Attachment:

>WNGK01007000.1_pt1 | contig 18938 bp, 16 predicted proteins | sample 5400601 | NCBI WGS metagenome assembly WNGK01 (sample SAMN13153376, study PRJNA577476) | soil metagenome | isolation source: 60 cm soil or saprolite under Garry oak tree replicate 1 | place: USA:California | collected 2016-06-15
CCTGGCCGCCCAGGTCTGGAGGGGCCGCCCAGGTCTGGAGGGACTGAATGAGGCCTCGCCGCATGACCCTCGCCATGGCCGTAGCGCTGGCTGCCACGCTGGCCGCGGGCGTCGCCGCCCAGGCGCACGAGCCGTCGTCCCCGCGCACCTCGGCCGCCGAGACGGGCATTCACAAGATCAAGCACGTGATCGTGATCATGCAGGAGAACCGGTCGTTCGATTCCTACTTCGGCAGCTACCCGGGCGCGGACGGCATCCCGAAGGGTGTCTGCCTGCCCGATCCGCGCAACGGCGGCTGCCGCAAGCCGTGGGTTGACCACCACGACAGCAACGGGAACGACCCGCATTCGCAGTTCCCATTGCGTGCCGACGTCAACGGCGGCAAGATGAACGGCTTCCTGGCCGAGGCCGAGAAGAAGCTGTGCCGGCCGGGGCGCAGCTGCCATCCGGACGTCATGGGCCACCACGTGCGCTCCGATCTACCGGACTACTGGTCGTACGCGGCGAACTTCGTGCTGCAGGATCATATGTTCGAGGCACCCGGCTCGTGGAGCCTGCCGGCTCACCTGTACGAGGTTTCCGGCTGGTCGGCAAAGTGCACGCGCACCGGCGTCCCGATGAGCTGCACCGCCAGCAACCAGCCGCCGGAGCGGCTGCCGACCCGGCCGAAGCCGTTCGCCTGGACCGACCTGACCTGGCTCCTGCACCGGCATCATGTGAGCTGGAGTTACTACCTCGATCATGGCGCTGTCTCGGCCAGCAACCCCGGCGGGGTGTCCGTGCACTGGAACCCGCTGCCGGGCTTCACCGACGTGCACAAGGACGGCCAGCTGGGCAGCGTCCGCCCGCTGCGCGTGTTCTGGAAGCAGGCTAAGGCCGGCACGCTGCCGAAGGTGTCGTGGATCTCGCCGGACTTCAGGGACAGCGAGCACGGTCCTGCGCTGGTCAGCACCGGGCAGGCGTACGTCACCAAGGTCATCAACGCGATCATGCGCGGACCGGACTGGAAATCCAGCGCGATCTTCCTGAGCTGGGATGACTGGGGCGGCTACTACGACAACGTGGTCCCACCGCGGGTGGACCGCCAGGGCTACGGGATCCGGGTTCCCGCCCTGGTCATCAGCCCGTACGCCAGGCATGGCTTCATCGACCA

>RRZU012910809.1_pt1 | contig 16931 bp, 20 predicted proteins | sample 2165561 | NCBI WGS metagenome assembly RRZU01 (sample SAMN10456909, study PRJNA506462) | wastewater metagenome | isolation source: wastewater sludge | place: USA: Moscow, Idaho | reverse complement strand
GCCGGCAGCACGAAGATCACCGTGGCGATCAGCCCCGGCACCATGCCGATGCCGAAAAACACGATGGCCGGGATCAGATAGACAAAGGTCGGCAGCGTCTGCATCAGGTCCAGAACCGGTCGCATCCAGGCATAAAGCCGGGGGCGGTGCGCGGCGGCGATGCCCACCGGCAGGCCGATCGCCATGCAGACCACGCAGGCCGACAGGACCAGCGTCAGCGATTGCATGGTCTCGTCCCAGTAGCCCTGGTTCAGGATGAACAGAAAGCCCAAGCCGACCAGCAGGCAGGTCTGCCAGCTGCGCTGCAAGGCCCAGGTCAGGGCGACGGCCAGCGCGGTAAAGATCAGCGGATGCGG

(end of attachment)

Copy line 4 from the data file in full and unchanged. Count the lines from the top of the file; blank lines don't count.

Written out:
GCCGGCAGCACGAAGATCACCGTGGCGATCAGCCCCGGCACCATGCCGATGCCGAAAAACACGATGGCCGGGATCAGATAGACAAAGGTCGGCAGCGTCTGCATCAGGTCCAGAACCGGTCGCATCCAGGCATAAAGCCGGGGGCGGTGCGCGGCGGCGATGCCCACCGGCAGGCCGATCGCCATGCAGACCACGCAGGCCGACAGGACCAGCGTCAGCGATTGCATGGTCTCGTCCCAGTAGCCCTGGTTCAGGATGAACAGAAAGCCCAAGCCGACCAGCAGGCAGGTCTGCCAGCTGCGCTGCAAGGCCCAGGTCAGGGCGACGGCCAGCGCGGTAAAGATCAGCGGATGCGG